Childhood Homes

I am intrigued by abandoned places. I suppose the mystery of why it was abandoned and the history of the building is what fills me with wonder. I often think of what memories were made within those walls and how the structure looked in its prime.

I’ve written about this topic before such as my visit to Salem Church or my road trip through Pennsylvania in 2014. I even pondered these topics about my own childhood home which was up for sale again recently.

Inspired by a local abandoned Renaissance Fair I recently learned about, which I will post on later, I discovered a gem from a guy who visited his childhood home after he discovered that it is going to be torn down soon. The gentlemen took his video camera and went room to room filming the abandoned farm house. As he reminisced about growing up there, in post, he spliced in photographs from the time that his family lived there, showing the viewer the contrast of the house’s current state and happier times. The video is very poignant and bittersweet. I’m not sure where in Virginia the house is but it is stunningly beautiful, even in its dilapidated state. The old farm house features dual staircases as well as fireplaces in nearly every room. I don’t know how old it is but I would guess perhaps it was built shortly after the Civil War.

The video is about 9 minutes long but if you can spare the time, I would greatly encourage you to view it. It is something that will likely resonate with all of us as we all were all once young and had someplace where we grew up – someplace that was special – someplace we called home.

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8 thoughts on “Childhood Homes

      • I’m always amazed with the ornate architecture. They just don’t build homes like they used to anymore.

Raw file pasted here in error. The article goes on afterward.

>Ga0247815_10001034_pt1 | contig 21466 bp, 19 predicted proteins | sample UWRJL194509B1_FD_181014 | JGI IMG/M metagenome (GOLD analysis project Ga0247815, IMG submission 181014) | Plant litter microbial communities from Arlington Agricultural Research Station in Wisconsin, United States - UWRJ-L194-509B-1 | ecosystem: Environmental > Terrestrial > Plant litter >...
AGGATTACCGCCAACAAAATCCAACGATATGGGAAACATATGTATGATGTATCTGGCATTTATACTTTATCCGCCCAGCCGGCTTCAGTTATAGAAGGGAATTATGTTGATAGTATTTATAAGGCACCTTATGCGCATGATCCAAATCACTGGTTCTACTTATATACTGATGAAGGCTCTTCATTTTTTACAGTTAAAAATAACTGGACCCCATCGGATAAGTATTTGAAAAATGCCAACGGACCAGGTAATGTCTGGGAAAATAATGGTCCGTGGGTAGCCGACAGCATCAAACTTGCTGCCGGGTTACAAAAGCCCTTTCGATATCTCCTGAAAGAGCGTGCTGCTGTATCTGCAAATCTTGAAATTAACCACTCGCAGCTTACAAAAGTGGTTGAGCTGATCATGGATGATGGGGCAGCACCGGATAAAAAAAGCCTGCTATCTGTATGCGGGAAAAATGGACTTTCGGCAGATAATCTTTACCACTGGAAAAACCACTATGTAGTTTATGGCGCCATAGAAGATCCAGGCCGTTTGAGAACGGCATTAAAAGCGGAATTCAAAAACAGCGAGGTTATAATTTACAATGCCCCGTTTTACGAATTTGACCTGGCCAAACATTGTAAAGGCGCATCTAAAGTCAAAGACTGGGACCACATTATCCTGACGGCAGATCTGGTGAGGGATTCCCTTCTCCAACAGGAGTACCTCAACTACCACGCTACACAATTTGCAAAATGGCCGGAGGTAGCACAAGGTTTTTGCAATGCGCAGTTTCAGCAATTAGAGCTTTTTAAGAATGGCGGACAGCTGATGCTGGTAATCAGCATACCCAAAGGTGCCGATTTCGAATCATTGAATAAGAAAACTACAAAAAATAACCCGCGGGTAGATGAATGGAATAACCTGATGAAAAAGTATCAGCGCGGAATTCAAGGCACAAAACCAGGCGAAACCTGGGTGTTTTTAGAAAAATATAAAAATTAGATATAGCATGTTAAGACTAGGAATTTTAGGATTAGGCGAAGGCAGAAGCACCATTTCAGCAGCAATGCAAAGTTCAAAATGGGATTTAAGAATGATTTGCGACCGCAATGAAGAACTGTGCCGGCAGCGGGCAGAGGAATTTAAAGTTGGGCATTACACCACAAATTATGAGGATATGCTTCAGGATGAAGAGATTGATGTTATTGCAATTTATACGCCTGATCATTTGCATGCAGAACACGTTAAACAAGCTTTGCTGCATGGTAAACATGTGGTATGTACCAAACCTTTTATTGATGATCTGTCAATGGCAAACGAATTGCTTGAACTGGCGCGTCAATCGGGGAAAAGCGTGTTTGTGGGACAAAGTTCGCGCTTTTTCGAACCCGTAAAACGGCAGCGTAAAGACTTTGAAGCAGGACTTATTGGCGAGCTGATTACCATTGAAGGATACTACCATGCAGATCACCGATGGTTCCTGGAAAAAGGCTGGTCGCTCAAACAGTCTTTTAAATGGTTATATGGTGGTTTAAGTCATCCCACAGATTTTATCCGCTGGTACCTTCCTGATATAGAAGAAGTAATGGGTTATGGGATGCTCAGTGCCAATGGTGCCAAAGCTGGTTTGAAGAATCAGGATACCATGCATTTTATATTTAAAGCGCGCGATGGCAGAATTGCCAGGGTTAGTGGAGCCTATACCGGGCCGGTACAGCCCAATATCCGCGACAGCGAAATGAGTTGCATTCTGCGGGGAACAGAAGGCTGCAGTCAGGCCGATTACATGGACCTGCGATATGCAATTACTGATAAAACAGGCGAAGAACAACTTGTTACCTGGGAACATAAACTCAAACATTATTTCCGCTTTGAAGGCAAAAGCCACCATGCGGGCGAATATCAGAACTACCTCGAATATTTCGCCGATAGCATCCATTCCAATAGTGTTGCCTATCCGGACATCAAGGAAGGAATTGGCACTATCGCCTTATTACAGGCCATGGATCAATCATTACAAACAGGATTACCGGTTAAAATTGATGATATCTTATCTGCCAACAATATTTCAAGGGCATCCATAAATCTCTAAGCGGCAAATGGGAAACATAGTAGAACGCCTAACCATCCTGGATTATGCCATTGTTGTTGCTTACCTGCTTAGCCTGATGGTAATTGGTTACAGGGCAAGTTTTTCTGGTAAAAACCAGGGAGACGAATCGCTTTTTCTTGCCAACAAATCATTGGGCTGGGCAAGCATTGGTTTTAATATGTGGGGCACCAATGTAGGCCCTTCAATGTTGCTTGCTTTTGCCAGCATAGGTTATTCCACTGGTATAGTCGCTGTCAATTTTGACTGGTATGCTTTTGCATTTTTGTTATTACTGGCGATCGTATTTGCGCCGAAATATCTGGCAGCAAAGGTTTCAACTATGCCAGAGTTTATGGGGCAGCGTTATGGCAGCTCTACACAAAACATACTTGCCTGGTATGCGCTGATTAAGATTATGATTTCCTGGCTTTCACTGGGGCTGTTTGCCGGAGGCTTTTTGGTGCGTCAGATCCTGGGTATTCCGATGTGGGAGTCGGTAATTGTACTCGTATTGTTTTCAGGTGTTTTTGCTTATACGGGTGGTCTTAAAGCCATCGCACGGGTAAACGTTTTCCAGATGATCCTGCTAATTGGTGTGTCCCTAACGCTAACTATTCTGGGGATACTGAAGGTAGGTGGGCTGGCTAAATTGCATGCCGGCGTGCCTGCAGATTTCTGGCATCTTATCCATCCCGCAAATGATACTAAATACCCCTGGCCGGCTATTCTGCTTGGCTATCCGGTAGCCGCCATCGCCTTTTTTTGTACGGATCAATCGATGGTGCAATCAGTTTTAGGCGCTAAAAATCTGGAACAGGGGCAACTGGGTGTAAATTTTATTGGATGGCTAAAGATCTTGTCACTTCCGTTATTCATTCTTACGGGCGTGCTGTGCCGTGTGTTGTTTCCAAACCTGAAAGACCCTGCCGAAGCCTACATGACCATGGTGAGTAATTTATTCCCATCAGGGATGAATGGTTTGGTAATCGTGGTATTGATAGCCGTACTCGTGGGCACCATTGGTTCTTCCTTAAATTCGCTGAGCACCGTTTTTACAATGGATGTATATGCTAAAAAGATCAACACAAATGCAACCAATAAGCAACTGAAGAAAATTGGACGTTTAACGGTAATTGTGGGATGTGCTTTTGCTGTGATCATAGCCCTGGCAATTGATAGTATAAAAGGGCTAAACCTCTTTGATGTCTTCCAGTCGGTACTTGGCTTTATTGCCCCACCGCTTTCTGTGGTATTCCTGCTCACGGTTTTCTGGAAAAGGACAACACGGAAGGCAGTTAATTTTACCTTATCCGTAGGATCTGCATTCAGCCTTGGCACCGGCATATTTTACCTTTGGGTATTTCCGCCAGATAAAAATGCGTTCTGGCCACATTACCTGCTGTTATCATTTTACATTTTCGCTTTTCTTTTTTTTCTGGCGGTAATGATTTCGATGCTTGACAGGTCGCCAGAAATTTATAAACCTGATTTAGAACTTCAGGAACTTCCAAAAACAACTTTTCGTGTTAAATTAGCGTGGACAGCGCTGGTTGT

I’ve often tried to imagine what life was like in that particular building and how the grounds differed when it was in its prime.

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  1. I am curious about abandoned places, too, but sometimes I think it is better to not go back rather than tarnish memories one may have. I visited a childhood home with a friend recently. She had not seen it for many years. From the exterior it did not look too bad but when we gained access to the interior it was very disheartening. Her fond memories collided with the rundown disrepair we saw. It left her saddened to see it like that. She thought it would have been better if we had not gone in 😦

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    • That’s a good point too. I wrote about that recently with regards to getting in touch with people that we haven’t spoken to in many years. The same logic applies here. We attempt to create what we had in the past in the present time but it cannot be. Things change and people change. As you pointed out, it often leaves us disappointed.

      Excellent point Mincs!

      Liked by 1 person

  2. Wow. This is amazing. Thank you for sharing this. I love stopping to think about all the different people in this world and where they were and where they are going.

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